Barcode cards are based on visual technology: a number and a barcode, QR Code or Data Matrix are printed on them. With this type of technology, the data are fixed and cannot be changed. Loyalty cards and gift cards are typical examples of barcode cards.
Barcodes can be classified into two categories:
- 1D (one-dimensional). The information is organised horizontally in a series of bars and spaces of various widths, and is read from left to right. Capable of storing 20-25 characters, one-dimensional codes are suitable for identifying products whose information changes frequently. The 1D product identification code serves as a link to a database containing dynamic variable data on the product, such as price, description and manufacturer’s code.
- 2D (two-dimensional). These have a square shape containing a set of small black and white squares and are capable of storing up to 2,000 characters without the need to refer to a database. Examples of two-dimensional codes include QR Codes, Data Matrix codes and PDF417.
The following standards define the dimensions and characteristics of barcodes:
- EAN 8 EAN 13 – International standard ISO/IEC 15420
- Code 128 – International standard ISO/IEC 15417
- Code 39 – International standard ISO/IEC 16388
- Data Matrix – International standard ISO/IEC 16022
- QR Code – International standard ISO/IEC 18004
Magnetic stripe cards have a black or coloured stripe on the back. The magnetic stripe may be 12.7 mm high if it has 3 tracks, 10 mm high if it has 2 tracks, and 6 mm high if there is only 1 track. Typical examples include gift cards and retail cards.
Magnetic cards meet standard ISO 7811, which describes the location, encoding method and coercivity. Coercivity is the strength of the magnetic field measured in oersted (Oe) and magnetic stripes can have a coercivity of 300, 2750 or 4000 Oe. Based on the coercivity, magnetic bands can be classified into two groups: LoCo (low coercivity, 300 Oe), which is easily ‘demagnetised’; and HiCo (high coercivity, 2750 Oe and 4000 Oe), which is instead more resistant to magnetic fields. The higher the oersted value, the more secure the magnetic stripe.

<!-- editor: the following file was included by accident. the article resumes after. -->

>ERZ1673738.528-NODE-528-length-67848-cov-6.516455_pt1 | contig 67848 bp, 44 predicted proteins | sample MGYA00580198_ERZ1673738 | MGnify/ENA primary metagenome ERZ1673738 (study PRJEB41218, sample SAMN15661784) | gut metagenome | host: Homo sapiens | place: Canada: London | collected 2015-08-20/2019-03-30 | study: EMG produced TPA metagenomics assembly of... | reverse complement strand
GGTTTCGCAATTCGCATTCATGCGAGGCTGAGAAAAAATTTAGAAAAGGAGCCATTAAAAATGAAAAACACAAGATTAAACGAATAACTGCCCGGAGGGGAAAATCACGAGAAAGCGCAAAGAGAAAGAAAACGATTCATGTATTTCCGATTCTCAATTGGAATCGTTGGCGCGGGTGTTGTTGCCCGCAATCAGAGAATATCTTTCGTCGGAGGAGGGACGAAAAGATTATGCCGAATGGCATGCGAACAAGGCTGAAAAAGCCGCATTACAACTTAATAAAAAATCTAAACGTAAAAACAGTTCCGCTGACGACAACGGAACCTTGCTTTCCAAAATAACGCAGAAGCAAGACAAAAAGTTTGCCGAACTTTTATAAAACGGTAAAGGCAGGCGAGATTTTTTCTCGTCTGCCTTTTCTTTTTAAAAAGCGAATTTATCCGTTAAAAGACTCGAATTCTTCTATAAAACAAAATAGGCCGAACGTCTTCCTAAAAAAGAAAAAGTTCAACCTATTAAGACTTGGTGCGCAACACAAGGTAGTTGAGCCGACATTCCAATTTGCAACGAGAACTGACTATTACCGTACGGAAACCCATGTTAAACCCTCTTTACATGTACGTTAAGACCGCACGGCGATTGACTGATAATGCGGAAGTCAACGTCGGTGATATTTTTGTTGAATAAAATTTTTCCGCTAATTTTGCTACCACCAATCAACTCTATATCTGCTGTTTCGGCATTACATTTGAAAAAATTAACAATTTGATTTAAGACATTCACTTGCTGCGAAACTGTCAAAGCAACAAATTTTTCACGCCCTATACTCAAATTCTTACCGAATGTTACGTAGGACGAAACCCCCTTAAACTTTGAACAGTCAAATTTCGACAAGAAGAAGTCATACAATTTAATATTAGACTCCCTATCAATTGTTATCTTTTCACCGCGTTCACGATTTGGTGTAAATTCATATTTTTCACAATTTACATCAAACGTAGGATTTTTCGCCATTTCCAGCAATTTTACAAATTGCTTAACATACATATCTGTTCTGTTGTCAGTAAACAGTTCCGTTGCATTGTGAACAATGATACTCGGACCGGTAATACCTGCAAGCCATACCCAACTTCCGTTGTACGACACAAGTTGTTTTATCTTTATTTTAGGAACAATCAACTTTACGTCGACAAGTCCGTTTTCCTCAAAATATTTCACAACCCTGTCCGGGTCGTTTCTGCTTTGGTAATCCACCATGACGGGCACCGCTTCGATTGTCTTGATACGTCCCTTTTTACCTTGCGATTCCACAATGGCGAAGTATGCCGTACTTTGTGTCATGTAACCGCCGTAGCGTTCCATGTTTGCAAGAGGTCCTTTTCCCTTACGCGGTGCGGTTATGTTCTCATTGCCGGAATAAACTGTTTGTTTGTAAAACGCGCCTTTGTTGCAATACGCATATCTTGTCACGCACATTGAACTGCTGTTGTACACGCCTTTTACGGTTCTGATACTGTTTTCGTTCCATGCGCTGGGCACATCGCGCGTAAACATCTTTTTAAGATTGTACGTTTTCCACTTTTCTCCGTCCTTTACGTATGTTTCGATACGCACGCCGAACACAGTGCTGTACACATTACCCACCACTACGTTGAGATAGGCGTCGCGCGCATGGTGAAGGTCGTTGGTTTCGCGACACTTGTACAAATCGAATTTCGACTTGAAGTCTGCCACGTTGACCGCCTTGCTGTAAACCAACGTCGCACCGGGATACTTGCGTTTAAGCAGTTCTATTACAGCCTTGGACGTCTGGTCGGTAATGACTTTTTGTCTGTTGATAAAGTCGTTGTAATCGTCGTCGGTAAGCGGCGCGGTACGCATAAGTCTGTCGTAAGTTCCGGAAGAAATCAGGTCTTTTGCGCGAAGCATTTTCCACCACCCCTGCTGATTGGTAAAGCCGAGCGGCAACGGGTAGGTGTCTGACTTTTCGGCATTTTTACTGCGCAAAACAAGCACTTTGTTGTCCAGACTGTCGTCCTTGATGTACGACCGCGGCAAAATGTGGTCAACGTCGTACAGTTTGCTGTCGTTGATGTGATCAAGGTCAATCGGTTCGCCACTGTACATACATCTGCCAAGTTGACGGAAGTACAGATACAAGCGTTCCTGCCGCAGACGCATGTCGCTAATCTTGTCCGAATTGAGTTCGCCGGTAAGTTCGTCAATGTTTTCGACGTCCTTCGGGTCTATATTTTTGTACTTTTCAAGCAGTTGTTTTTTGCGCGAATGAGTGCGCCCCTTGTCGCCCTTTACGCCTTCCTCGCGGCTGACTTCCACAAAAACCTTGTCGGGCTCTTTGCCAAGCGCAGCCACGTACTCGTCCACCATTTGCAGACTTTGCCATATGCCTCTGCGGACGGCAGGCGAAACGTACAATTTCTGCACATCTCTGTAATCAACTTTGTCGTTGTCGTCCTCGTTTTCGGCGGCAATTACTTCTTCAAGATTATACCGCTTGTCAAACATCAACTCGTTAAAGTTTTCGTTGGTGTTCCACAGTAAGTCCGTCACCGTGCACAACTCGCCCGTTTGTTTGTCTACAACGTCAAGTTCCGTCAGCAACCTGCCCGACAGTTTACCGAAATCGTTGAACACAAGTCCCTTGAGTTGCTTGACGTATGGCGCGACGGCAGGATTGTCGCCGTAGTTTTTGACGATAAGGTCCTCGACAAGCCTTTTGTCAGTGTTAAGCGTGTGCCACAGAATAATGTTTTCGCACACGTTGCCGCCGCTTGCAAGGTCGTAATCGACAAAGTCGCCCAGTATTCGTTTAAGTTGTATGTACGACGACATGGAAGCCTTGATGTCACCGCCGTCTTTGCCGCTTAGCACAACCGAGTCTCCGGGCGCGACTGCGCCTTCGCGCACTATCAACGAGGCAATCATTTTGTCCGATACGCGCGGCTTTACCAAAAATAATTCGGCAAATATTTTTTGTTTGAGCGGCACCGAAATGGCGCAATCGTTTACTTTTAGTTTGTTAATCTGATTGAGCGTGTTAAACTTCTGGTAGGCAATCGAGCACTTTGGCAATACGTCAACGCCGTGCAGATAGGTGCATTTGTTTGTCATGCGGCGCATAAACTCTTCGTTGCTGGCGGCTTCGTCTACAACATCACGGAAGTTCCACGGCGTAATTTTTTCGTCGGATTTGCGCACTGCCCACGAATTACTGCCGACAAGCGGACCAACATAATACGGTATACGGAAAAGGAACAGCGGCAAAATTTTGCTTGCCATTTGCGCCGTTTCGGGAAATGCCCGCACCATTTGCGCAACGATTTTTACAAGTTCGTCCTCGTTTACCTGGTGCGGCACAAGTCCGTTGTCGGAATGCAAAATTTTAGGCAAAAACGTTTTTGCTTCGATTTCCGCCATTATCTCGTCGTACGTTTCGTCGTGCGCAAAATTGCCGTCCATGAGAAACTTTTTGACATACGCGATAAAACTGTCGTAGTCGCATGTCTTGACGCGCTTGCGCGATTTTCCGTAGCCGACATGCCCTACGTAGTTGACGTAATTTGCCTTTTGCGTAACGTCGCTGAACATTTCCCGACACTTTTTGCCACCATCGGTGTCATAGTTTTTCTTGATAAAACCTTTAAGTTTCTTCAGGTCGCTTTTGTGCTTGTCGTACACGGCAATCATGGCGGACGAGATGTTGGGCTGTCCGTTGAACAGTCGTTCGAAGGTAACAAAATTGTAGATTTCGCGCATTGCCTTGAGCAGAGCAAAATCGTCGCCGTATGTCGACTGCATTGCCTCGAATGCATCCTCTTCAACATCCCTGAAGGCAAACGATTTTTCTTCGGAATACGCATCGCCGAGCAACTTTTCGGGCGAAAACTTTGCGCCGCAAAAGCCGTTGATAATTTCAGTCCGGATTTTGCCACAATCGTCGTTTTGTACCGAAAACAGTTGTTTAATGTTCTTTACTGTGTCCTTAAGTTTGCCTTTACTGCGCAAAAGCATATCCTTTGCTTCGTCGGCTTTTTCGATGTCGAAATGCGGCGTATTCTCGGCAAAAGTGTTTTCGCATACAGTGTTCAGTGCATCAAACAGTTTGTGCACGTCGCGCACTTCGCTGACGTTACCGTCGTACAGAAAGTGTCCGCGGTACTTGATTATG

The magnetic stripe can be applied to the card using two methods: flush-on (inserted during the lamination process), and roll-on (applied). It can be programmed/encoded in the three zones: Iso 1, Iso 2, Iso 3. At Partitalia we can analyse your magnetic cards, checking both the coercivity and type of programming.
Contact cards have a small gold-coloured electronic component called a ‘chip’ on the outside. It can be either square or rectangular in shape. The chip contains an electronic circuit, also known as a micromodule, holding a memory unit or microcontroller. The micromodule has 6 or 8 small slits, which are the contacts used to transfer data externally. The card is read by inserting it into a reader. This technology guarantees the utmost security.
Typical examples of chip cards include: retail cards, access control cards, electronic ID cards and health insurance cards.
Contact chip smart cards are regulated by the ISO 7816 international standard and can be grouped into three types:
- Free memory cards (I2C reading technology). These contain a built-in e2c bus chip, and have no password protection for reading and writing. The memory size varies from 2 kB to 1024 kB and the main applications relate to hotel cards and coffee machine configuration, where firmware downloads are required. Free memory cards include: 24C02, 24C04, 24C08, 24C16, 24C64, 24C128, 24C256, 24C512.
- Secure memory cards. These cards are the most common. Writing is password protected but reading is not. Dimensions range from a few bytes to 1 kB. They contain 4428, 4432 and 4442 chips. The main applications include fidelity and loyalty cards, cards that act as electronic wallets for non-banking operations, fuel cards, and hotel access-control cards.
- Microprocessor-based cards. These are used for applications requiring high security. They contain a mathematical processor that allows for data encryption and decryption (3DES, RSA, depending on the size of the encryption file). These types of cards usually carry on an operating system.